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May 19, 2015 - A Look At The New Commandlinefu
I've put together a short writeup on what kind of newness you can expect from the next iteration of clfu. Check it out here.
March 2, 2015 - New Management
I'm Jon, I'll be maintaining and improving clfu. Thanks to David for building such a great resource!

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Psst. Open beta.

Wow, didn't really expect you to read this far down. The latest iteration of the site is in open beta. It's a gentle open beta-- not in prime-time just yet. It's being hosted over at UpGuard (link) and you are more than welcome to give it a shot. Couple things:

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Your feedback is appreciated via the form on the beta page. Thanks! -Jon & CLFU Team

Change permissions of every directory in current directory

Terminal - Change permissions of every directory in current directory
find . -type d -exec chmod 755 {} \;
2009-06-07 08:17:06
User: marssi
Functions: chmod find
Change permissions of every directory in current directory

"find . -type d -print0 | xargs -0 chmod 755"

thanks masterofdisaster


There are 3 alternatives - vote for the best!

Terminal - Alternatives

Know a better way?

If you can do better, submit your command here.

What others think

find . -type d -exec chmod 755 {} +;

{} +: to let it behave like using xargs

the same command has been posted before

Comment by JesusSuperstar 411 weeks and 5 days ago


find . -type d -print0 | xargs -0 chmod 755

1. It is much faster of large amounts of files because chmod does not get invoked for every file seperately.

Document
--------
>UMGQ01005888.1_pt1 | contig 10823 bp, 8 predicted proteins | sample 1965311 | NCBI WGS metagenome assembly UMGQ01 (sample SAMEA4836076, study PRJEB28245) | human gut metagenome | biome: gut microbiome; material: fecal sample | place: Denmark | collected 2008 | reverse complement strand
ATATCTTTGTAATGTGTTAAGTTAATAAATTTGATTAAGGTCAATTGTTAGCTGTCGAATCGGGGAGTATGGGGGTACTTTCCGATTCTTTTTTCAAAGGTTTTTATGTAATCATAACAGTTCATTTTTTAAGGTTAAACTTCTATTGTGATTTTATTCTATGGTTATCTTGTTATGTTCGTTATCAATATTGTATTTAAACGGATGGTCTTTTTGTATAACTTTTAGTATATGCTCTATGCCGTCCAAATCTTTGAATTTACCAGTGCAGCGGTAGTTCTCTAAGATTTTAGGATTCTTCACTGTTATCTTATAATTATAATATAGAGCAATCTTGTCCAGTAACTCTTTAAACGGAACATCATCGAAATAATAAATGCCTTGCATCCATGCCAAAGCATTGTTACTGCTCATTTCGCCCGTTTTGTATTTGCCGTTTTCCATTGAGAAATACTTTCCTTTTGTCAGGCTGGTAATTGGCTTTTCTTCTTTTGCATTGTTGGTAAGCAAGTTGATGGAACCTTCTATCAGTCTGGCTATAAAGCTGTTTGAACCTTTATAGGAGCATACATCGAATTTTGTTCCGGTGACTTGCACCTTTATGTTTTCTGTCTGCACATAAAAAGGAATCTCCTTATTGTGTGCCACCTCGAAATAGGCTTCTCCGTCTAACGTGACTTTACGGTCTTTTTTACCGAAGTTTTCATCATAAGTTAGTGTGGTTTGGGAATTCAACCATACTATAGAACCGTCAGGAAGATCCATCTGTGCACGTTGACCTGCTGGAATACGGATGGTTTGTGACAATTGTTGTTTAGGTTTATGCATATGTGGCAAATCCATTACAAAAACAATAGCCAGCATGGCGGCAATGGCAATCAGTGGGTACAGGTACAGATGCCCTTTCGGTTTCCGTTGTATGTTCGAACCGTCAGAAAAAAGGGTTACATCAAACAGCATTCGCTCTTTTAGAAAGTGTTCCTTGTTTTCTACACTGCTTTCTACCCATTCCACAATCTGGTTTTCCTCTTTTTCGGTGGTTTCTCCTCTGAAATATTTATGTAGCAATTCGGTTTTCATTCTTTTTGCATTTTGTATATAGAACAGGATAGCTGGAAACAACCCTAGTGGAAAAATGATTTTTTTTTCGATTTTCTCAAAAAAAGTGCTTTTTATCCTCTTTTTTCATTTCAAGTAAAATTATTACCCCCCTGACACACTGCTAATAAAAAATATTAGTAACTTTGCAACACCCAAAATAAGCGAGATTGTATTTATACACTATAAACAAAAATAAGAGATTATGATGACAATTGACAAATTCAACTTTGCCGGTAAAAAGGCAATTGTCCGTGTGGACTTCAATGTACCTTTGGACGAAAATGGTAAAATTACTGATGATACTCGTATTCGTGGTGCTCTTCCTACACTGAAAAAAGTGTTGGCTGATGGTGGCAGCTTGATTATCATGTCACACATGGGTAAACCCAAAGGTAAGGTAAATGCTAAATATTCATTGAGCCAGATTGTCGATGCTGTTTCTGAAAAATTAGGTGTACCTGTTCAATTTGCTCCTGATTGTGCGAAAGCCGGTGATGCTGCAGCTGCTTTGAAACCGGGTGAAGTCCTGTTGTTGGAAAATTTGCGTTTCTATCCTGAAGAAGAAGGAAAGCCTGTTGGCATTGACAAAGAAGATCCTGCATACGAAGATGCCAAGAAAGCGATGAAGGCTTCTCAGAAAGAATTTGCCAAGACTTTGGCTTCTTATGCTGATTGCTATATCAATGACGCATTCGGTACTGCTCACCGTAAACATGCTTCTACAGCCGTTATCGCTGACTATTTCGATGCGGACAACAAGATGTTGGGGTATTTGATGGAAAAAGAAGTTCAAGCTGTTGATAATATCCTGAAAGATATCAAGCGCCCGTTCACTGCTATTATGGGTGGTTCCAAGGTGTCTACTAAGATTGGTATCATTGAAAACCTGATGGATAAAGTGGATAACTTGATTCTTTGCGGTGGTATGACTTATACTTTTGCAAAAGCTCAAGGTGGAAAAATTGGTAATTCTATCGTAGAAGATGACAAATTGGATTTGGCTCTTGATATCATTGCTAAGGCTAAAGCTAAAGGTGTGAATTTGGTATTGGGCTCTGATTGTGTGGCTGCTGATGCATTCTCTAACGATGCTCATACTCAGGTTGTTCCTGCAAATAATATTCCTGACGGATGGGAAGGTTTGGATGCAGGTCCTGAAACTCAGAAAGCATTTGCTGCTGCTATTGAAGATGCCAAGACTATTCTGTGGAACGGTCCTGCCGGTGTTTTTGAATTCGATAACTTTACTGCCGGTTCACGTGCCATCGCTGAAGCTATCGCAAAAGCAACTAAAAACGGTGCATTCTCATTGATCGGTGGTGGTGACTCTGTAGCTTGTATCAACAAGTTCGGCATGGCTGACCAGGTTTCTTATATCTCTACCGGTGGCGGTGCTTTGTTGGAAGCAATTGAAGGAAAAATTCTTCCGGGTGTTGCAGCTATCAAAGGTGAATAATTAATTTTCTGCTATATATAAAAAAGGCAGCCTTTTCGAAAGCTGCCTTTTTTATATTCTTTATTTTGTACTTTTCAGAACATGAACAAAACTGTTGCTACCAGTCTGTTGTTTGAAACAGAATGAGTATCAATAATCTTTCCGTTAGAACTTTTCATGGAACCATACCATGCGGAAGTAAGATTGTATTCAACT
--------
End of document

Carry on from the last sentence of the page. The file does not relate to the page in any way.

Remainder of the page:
2. And besides null terminating the file name takes care of nasty spaces|quotes|your-favorite-non-printable-characters in file names.

3. Same goes for files:

find . -type f -print0 | xargs -0 chmod 644
Comment by masterofdisaster 411 weeks and 5 days ago

In zsh you can do the same with this command:

chmod 755 **/*(/)

It's fast, efficient and works with all filenames (spaces and anything).

To do the same with plain files:

chmod 644 **/*(.)

For those not familiar with zsh wildcards, this is how the above commands work: "**" is the same as "*", but it works recursively down the directory tree, so you don't have to use the find command. Any wildcard pattern can be followed by a set of flags in parentheses (there must be no space between!): "(/)" restricts the matches to directories only, and "(.)" does the same for plain files. There are many more wildcards and flags; this is just the tip of the iceberg.

Comment by inof 411 weeks and 5 days ago
find . -type d -print0 | xargs -0 chmod 755

+1; xargs is better

Comment by asmoore82 411 weeks and 4 days ago

Actually, koukos was right here -- using "{} +" in a find -exec command tells find to build the command with every matching file /before/ execution, so chmod would only be invoked once (unlike using "{} \;" which tells it to invoke the command once for every file matched)

I have a shared drive here in the office which I occasionally get permission problems with for other users, so I use

find . ! -perm /g=r -exec chmod g+r {} +

a lot: turns on the group readable bit for any files that don't currently have it on, in one invokation of chmod.

Comment by sanmiguel 411 weeks and 3 days ago

Beware, the ^above "zsh" method misses hidden files and folders. While there may be a way around this with zsh's options, why waste the time when `find` is Unix standard? Will zsh also search by perms or times? Will zsh combine search methods? Always pick the right tool for the job; `find` is for *finding*

Comment by asmoore82 411 weeks and 3 days ago
Comment by asmoore82 411 weeks and 3 days ago

^oops :/, excuse me :[

`xargs -0` is _still_ *better*; the "+" is *NOT* Portable.

Comment by asmoore82 411 weeks and 3 days ago

Your point of view

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